Picture being able to interact with your refrigerator, microwave oven, and even the garbage can. This is a glimpse into the future—the Kitchen of Tomorrow! Artificial intelligence will give your appliances the power of voice activation and facial recognition, making them more useful than ever before.
Imagine checking the fridge without opening the door! Let’s look in on a Family of Tomorrow—Trudy, Michael, and their daughter Kimberly—to see what this marvelous future will be like.
Trudy: Fridge, is there any mineral water?
Refrigerator: Hello, Trudy. Yes, there are five bottles of mineral water at 40 degrees Fahrenheit inside.
Trudy: Thanks, fridge!
Refrigerator: You’re welcome!
You’ll save time and energy not [...]
Because if cicadas are "the shrimp of the land," maybe…
Scorpions: Sundried lobsterettes Tarantulas: Silk crabs Crickets: Grass cracklins Ants: Hill seeds Worms: Earth-angel hair pasta Centipedes: Fringed hot dogs Termites: Savory sprinkles Bee larva: Shadow omelettes Pupa: Underground veal Cockroaches: Sunless chicken Fly: Pre-plucked micro quail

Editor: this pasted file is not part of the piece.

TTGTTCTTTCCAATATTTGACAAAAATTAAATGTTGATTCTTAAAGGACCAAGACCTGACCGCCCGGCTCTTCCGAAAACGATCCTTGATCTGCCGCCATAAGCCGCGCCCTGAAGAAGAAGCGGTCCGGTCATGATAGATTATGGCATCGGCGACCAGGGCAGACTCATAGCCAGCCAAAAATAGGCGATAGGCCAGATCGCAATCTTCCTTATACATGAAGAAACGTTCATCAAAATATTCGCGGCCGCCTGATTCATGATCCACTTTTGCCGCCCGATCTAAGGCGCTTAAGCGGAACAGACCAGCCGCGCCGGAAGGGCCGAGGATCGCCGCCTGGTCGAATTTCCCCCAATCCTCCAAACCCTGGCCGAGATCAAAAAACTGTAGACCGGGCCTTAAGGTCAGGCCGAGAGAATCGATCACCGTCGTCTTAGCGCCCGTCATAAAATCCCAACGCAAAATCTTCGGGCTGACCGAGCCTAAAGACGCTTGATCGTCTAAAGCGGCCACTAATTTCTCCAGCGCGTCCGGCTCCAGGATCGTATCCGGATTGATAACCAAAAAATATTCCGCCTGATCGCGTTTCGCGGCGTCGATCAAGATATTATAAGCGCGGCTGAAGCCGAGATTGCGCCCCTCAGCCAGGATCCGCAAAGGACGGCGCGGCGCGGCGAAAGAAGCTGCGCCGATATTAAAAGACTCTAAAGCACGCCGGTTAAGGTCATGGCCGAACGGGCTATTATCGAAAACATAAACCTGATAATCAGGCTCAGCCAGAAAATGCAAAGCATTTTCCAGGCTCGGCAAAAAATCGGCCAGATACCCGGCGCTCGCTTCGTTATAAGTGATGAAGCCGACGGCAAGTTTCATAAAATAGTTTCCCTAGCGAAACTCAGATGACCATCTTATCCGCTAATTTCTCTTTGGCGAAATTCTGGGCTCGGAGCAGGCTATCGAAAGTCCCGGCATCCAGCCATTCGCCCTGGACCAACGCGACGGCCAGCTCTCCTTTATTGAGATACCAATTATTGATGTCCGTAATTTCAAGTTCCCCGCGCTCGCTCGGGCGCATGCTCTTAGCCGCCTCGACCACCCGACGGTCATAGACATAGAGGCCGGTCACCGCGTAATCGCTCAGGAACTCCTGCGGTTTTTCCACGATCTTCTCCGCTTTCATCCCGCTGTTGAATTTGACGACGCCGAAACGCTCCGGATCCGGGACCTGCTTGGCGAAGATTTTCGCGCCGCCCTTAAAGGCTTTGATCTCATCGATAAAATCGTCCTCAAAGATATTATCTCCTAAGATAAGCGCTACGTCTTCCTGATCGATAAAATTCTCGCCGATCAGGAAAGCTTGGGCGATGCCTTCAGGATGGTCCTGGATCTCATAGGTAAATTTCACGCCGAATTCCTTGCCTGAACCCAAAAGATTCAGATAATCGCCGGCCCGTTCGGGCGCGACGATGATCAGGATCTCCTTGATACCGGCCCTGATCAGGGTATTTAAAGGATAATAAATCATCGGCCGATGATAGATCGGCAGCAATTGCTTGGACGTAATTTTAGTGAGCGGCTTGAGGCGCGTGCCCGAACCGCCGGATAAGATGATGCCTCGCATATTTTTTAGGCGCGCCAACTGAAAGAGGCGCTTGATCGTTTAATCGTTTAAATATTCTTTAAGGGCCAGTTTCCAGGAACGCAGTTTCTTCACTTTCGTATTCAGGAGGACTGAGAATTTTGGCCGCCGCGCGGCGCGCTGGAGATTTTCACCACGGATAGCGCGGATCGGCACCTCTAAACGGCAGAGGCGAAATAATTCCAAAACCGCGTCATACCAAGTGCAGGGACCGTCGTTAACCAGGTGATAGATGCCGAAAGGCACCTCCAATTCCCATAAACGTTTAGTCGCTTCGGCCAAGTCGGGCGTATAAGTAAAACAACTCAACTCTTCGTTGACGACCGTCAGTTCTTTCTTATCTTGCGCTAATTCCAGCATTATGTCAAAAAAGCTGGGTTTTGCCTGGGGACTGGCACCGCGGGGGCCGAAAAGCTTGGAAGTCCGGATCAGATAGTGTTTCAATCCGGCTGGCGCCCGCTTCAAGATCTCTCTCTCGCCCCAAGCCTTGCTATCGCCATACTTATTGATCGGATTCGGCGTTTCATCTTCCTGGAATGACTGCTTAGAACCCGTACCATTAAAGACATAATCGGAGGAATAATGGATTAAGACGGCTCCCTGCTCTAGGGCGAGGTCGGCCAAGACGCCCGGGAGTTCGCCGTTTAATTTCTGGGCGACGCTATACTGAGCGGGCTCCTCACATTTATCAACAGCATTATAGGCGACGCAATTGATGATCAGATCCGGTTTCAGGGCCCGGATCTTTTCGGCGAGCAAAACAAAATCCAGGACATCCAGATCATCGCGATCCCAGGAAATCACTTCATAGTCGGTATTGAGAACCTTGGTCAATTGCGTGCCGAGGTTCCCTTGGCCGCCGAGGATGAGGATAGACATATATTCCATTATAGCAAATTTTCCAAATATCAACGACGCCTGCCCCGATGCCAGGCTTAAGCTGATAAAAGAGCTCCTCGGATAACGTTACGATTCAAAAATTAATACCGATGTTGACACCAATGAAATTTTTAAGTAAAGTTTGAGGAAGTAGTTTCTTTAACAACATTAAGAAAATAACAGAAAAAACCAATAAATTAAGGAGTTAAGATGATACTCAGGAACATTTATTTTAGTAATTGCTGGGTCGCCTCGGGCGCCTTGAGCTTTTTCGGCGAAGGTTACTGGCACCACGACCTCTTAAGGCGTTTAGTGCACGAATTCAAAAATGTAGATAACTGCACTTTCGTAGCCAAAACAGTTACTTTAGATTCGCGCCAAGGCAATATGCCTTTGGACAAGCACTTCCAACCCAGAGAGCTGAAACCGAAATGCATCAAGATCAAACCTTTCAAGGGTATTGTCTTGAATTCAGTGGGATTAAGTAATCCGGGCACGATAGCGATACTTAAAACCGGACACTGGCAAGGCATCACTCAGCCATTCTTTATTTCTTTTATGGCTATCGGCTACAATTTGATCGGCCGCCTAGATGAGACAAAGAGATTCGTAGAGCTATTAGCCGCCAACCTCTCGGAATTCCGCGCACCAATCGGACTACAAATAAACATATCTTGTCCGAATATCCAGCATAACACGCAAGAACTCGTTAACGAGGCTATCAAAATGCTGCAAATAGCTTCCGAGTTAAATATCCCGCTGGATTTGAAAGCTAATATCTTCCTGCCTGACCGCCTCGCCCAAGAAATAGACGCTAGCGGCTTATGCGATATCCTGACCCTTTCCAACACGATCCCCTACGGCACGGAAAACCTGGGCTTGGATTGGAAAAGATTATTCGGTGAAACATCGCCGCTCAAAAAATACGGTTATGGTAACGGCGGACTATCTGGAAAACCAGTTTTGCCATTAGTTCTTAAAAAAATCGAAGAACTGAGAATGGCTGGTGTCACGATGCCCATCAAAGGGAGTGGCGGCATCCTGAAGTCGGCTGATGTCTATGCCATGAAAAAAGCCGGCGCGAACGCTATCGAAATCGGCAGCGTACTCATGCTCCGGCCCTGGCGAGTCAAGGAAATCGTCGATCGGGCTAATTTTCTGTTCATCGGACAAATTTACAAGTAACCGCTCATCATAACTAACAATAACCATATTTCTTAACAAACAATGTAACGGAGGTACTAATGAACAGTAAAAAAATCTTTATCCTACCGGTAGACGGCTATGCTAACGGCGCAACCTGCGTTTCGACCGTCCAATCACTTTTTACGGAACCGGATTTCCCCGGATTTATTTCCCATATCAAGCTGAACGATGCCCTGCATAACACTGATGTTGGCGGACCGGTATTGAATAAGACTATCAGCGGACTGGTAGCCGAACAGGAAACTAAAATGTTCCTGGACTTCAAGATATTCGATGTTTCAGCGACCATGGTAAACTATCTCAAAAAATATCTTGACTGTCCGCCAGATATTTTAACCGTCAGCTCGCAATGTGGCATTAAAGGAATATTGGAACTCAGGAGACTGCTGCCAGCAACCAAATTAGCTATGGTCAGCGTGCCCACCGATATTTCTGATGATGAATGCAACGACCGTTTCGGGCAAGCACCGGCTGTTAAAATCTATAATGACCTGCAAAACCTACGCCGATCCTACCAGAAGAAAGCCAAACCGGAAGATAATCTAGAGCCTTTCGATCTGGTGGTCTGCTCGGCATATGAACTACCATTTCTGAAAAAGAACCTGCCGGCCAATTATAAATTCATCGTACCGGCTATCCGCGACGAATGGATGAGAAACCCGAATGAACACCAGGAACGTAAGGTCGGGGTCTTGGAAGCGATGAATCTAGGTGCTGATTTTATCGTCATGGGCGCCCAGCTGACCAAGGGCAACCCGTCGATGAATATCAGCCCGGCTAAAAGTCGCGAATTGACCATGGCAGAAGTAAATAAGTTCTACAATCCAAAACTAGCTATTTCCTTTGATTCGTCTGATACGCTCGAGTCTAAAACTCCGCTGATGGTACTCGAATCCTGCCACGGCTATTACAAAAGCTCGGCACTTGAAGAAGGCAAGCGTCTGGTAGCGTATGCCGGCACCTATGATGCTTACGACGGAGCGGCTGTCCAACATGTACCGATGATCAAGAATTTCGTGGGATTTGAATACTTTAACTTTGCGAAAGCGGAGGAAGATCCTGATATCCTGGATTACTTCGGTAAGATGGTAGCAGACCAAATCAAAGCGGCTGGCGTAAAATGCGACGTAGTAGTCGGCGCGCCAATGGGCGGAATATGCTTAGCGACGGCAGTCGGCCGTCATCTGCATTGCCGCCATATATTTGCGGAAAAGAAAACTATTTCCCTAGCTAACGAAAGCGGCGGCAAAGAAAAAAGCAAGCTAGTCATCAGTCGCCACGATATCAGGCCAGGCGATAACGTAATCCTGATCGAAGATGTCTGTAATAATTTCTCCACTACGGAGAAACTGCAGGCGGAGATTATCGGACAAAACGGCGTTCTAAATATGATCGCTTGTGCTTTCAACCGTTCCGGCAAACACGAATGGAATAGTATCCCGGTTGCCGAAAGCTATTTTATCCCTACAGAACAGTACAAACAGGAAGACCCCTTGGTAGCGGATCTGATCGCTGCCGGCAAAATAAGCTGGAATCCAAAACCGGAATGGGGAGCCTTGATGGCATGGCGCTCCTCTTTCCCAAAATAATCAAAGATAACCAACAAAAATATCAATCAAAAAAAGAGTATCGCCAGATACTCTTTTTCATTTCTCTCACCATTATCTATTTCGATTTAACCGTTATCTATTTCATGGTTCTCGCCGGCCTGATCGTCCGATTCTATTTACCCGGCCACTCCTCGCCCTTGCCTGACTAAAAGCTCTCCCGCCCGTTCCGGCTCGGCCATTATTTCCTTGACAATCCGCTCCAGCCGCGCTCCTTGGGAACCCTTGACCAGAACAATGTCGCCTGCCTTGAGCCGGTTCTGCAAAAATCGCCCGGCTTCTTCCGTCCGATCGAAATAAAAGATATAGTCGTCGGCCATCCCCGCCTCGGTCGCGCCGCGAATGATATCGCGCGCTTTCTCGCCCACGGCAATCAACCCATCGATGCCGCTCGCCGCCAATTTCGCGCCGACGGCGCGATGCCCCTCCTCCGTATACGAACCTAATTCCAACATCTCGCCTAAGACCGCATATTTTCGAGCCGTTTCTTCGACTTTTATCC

Aaand I have made myself sick.
Elsewhere: Radiolab's Cicada Tracker.
Over on the Smithsonian's Paleofuture blog — "A history of the future that never was" — they're halfway into a 24-part series covering the first season of The Jetsons. Not just recaps, the pieces interlace themes in each episode with actual early- to mid-twentieth century news reports about the future. Episode 11, "A Visit from Grandpa," deals with fashion, sports, and aging, and features this spooky prediction from a 1950 AP story: "Medicine by the year 2000 will have advanced the length of life of women to an expectation of nearly 80 and of men to over 75."
"It costs about $1,500 to print one copy of a movie on 35 mm film and ship it to theaters in its heavy metal canister. Multiply that by 4,000 copies — one for each movie on each screen in each multiplex around the country — and the numbers start to get ugly. By comparison, putting out a digital copy costs a mere $150." —LA Weekly – who else? — foretells the death of 35mm film and everything it'll take to the grave with it including your local art-house theater. Oh, and all the prettiest moving images imaginable.